First-time visitors to Belval are dazzled by the imposing character of the blast furnaces and the university quarter built on the industrial remains of the former site. There is good reason. Even AGORA collaborators, though they are experts who have seen others, continue to be impressed by the scale of the project they have been involved in for several years.
Vanessa Villeneuve is a project manager engineer. She began working on the Belval project even before she joined AGORA, during the demolition phase of the old steel works and installations. The blast furnaces had not yet been rehabilitated; the land was largely virgin. For me,” she says, “it’s the project of a lifetime and I’m very impressed when I look at the result, even though I’ve been there every step of the way.”
The Director of Urban Planning and Infrastructure, Thomas Rau, recalls his arrival at AGORA in 2003. He also remembers his surprise at the project. “There were 1.3 million square metres to build, more than 20,000 employees and students to accommodate, and more than 7,000 residents to house. At the time I thought this bet was a bit crazy. But in the end, it was this lofty ambition that made my mind up. I wanted to be a part of it!”
A utopia turned into reality
20 years after the creation of AGORA, this is the result. Today 18,000 people have invested in the site. Families, students, employees, senior citizens: the objective of a social mix was quickly achieved. All these people rooted in Belval live in an urban universe designed according to sustainable development principles. “This meets national guidance translated on the ground by a proactive government policy”, recalls Vincent Delwiche Managing Director of AGORA.
He has been at the head of the planning and development company for many years and is particularly proud of the way the quarter has been shaped by the Science City concept. This was the starting point for achieving the ambition to convert an industrial region into a space dedicated to the knowledge economy and tertiary development.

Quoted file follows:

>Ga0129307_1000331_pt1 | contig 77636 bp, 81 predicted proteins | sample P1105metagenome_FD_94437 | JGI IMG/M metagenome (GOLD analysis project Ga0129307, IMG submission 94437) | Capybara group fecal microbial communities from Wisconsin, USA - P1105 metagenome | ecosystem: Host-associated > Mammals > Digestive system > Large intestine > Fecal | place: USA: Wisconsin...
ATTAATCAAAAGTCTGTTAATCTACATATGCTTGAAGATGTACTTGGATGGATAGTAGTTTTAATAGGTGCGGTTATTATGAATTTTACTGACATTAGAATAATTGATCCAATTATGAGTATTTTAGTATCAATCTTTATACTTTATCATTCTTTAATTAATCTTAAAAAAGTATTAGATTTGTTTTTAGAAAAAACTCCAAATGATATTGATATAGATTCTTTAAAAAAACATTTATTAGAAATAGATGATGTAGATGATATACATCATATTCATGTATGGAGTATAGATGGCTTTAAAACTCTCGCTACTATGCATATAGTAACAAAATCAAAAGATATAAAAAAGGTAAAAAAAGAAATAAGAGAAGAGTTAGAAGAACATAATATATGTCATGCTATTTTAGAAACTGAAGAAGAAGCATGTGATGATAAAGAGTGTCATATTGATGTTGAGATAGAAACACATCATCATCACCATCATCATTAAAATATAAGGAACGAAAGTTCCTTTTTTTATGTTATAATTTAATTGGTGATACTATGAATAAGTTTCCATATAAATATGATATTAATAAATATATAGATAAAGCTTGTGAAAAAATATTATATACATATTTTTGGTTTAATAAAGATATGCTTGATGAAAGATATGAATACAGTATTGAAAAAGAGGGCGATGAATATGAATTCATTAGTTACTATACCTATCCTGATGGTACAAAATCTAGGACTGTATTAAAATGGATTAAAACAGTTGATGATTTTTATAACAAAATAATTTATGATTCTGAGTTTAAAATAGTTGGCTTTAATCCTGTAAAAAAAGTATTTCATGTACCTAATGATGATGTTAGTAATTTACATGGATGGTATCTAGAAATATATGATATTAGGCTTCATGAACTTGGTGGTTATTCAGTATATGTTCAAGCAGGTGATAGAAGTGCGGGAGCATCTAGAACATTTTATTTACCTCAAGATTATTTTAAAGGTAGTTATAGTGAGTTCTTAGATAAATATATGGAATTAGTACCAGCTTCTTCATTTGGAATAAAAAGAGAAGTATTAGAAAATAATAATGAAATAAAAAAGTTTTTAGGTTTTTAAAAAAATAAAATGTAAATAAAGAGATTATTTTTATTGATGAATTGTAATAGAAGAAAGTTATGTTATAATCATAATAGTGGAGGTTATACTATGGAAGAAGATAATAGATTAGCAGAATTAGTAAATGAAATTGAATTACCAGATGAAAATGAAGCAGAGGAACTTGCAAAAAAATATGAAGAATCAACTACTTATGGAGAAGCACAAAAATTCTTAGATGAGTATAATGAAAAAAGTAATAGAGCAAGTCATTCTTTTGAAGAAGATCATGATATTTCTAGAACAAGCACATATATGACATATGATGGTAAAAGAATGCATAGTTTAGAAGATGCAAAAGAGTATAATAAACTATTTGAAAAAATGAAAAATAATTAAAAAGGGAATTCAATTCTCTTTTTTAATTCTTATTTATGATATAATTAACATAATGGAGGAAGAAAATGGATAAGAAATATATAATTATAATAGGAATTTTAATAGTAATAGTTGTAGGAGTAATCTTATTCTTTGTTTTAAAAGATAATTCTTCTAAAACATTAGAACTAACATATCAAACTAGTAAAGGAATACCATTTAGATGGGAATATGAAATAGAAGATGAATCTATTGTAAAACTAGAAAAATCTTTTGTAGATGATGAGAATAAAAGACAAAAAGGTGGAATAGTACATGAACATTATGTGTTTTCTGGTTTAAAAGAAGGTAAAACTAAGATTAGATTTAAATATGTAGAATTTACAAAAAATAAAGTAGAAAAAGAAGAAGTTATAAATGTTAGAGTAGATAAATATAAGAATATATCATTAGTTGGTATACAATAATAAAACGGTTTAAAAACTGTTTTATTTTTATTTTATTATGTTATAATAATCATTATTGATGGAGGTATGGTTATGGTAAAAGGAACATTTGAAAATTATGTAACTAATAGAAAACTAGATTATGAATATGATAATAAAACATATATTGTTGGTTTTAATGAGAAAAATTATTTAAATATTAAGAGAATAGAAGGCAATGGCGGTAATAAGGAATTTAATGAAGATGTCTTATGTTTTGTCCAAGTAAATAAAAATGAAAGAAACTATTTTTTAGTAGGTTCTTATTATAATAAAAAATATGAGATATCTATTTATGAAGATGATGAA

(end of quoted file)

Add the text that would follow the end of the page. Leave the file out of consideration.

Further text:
“Historically, before the creation of the University, Luxembourg appreciated the fact that students go abroad to study and then come back to Luxembourg with new ideas, new practices and new contacts. This policy was reversed with the thinking on the Belval project: we now consider that we must also bring researchers to us to innovate directly on our territory.”
Indeed, it is an opportunity for the whole country to have a development platform in promising fields, primarily through research and the exploitation of new technologies.
To achieve these results, AGORA has developed a four-step method that sum up the essence of the role and action of the development company in the revitalisation of brownfield sites in Luxembourg.
“The power of the method enables ordinary men to do extraordinary things,” Vincent Delwiche often likes to repeat, adapting a famous quote from Peter Drucker, the “Pope of management”. If Belval could be completed so efficiently and quickly, it is because of its rigorous planning.
The first global study on brownfield sites (AGIPLAN study) had already pinpointed the unique development potential of the Belval-Ouest site. This was followed by soil quality diagnostics and hydrological analyses to define the concepts of remediation and reuse of the soil of the former industrial site.
Finally, after studying several development hypotheses, the final masterplan was drafted and presented in 2002 following an international urban planning competition organised by AGORA. Over time, in order to be able to optimise programming and take into account the economic situation and new urban trends, other competitions have been organised. The best teams of architects and landscape planners in Europe were called on, resulting in bold designs such as those for Um Belval Park, the future Central Square quarter and its magnificent Place des Bassins.
Demolishing and remediating: the great adventure
In 1995, before the final closure of the site, a rare event had already left its mark. The most recent blast furnace had been dismantled and sold to the Chinese steel group Kisco, which rebuilt it identically in Yunnan province!
Two years later, when the official closure of Belval-Ouest was announced, the first major demolitions were undertaken by the former owner. At the same time, the ARBED Group (now ArcelorMittal) donated blast furnace A to the people of Luxembourg. This decision would later allow the last two blast furnaces at Belval to be integrated into the urban landscape defined by the masterplan. After six years of work carried out by AGORA up to 2004, the demolition cycle was completed resulting in thousands of cubic metres of concrete and steel removed and recycled. On the site, next to the industrial heritage of the Blast Furnace Terrace, only the old weakened chimneys and the sintering basins of the former sintering plant were to remain.